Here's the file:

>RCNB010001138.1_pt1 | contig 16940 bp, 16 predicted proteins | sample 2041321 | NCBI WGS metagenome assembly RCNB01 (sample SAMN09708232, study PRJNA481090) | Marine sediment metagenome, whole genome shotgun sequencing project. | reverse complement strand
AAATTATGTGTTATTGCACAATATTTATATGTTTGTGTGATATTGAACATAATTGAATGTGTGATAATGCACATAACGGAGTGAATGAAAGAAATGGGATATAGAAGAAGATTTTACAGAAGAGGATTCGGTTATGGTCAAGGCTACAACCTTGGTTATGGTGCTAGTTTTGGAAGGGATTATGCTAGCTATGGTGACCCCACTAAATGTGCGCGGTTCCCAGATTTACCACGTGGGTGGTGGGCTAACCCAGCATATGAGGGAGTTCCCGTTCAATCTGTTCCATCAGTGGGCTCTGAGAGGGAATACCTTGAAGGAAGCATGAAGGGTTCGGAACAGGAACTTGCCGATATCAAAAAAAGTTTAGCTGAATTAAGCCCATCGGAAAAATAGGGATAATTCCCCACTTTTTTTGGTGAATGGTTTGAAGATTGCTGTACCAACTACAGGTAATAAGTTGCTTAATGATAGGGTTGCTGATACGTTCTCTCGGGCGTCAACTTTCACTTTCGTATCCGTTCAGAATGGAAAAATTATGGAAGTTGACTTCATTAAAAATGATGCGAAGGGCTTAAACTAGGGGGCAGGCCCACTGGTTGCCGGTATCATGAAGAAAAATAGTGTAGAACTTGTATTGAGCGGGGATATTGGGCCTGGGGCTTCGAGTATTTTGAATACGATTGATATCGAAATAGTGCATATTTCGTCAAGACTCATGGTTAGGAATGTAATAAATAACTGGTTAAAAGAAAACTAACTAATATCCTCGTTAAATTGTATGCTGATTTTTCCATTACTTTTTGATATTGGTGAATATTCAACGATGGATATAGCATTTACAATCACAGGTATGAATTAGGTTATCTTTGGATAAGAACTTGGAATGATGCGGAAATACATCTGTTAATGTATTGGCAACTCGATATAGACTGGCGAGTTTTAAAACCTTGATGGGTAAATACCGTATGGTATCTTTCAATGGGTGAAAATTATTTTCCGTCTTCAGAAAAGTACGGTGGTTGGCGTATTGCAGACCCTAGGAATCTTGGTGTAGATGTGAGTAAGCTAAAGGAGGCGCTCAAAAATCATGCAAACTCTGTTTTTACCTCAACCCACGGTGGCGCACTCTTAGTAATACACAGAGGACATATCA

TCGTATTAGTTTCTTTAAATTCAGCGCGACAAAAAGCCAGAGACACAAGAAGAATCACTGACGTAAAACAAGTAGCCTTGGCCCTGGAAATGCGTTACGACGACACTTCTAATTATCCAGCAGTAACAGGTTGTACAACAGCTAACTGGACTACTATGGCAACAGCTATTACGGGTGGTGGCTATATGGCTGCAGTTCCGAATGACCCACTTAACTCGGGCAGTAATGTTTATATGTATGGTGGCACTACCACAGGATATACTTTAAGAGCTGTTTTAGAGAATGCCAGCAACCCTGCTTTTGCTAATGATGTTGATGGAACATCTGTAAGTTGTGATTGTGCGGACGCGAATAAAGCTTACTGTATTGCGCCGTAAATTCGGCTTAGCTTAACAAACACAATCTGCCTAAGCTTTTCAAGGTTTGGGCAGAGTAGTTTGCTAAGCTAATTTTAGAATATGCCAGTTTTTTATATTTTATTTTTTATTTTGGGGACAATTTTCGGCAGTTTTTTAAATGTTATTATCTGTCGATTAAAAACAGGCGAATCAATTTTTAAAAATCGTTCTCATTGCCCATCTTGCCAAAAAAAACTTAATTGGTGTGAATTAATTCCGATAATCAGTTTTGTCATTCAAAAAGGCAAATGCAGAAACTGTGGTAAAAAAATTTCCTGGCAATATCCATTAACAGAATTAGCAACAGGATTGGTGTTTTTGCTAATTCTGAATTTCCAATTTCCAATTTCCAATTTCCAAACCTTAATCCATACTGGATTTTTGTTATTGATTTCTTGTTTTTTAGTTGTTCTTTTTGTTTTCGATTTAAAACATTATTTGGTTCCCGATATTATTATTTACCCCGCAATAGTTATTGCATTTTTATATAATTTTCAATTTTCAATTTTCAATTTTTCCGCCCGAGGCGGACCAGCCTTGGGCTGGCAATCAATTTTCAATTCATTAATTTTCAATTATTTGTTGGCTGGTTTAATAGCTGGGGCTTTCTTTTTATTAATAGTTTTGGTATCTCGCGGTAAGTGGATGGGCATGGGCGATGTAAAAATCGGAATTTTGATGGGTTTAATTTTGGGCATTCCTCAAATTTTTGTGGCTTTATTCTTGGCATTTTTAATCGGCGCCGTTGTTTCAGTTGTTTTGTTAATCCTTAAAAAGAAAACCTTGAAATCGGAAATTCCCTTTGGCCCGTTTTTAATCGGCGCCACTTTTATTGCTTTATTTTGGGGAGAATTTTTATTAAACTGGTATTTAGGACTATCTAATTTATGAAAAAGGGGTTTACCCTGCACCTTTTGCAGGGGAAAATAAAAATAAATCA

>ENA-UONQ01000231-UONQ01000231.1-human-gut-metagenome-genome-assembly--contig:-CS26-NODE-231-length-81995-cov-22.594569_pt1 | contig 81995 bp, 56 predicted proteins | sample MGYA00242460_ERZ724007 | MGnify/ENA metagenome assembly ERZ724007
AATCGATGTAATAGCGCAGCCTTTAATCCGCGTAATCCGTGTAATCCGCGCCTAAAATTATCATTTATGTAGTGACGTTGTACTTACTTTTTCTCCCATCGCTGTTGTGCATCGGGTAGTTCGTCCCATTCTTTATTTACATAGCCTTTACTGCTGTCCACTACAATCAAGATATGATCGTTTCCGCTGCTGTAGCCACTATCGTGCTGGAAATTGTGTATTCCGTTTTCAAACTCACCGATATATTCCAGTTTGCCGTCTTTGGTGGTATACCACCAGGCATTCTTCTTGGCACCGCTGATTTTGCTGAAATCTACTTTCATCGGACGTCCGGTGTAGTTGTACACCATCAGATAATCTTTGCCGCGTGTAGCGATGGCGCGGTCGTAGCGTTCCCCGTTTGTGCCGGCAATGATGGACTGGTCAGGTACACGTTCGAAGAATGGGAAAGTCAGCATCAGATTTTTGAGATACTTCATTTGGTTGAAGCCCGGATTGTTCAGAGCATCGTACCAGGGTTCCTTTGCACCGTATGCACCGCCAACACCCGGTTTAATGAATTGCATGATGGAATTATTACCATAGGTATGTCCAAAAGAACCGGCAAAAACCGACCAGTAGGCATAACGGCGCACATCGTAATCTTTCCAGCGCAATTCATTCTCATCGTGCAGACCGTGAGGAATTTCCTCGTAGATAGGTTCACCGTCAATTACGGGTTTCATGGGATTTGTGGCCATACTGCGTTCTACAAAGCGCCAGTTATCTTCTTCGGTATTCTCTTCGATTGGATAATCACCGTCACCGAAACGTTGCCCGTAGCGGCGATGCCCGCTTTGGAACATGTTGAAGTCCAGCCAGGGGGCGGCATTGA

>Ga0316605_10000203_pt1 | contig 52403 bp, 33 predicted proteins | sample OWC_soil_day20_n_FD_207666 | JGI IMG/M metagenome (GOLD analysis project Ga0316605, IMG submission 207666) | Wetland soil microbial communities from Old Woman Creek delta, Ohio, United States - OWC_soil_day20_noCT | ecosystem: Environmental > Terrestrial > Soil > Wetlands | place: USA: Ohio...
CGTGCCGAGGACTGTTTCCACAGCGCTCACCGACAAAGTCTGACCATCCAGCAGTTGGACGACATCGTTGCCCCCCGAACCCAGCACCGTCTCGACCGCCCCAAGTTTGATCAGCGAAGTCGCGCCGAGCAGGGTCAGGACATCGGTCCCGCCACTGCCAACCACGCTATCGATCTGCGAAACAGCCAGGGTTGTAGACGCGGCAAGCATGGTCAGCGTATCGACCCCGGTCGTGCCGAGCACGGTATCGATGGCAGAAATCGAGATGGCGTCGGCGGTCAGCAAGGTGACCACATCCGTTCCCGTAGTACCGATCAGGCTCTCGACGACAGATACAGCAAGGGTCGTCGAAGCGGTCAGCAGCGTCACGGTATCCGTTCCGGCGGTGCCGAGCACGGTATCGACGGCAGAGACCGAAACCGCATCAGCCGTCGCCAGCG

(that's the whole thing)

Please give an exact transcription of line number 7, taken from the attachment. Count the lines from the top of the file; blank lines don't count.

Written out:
CGTGCCGAGGACTGTTTCCACAGCGCTCACCGACAAAGTCTGACCATCCAGCAGTTGGACGACATCGTTGCCCCCCGAACCCAGCACCGTCTCGACCGCCCCAAGTTTGATCAGCGAAGTCGCGCCGAGCAGGGTCAGGACATCGGTCCCGCCACTGCCAACCACGCTATCGATCTGCGAAACAGCCAGGGTTGTAGACGCGGCAAGCATGGTCAGCGTATCGACCCCGGTCGTGCCGAGCACGGTATCGATGGCAGAAATCGAGATGGCGTCGGCGGTCAGCAAGGTGACCACATCCGTTCCCGTAGTACCGATCAGGCTCTCGACGACAGATACAGCAAGGGTCGTCGAAGCGGTCAGCAGCGTCACGGTATCCGTTCCGGCGGTGCCGAGCACGGTATCGACGGCAGAGACCGAAACCGCATCAGCCGTCGCCAGCG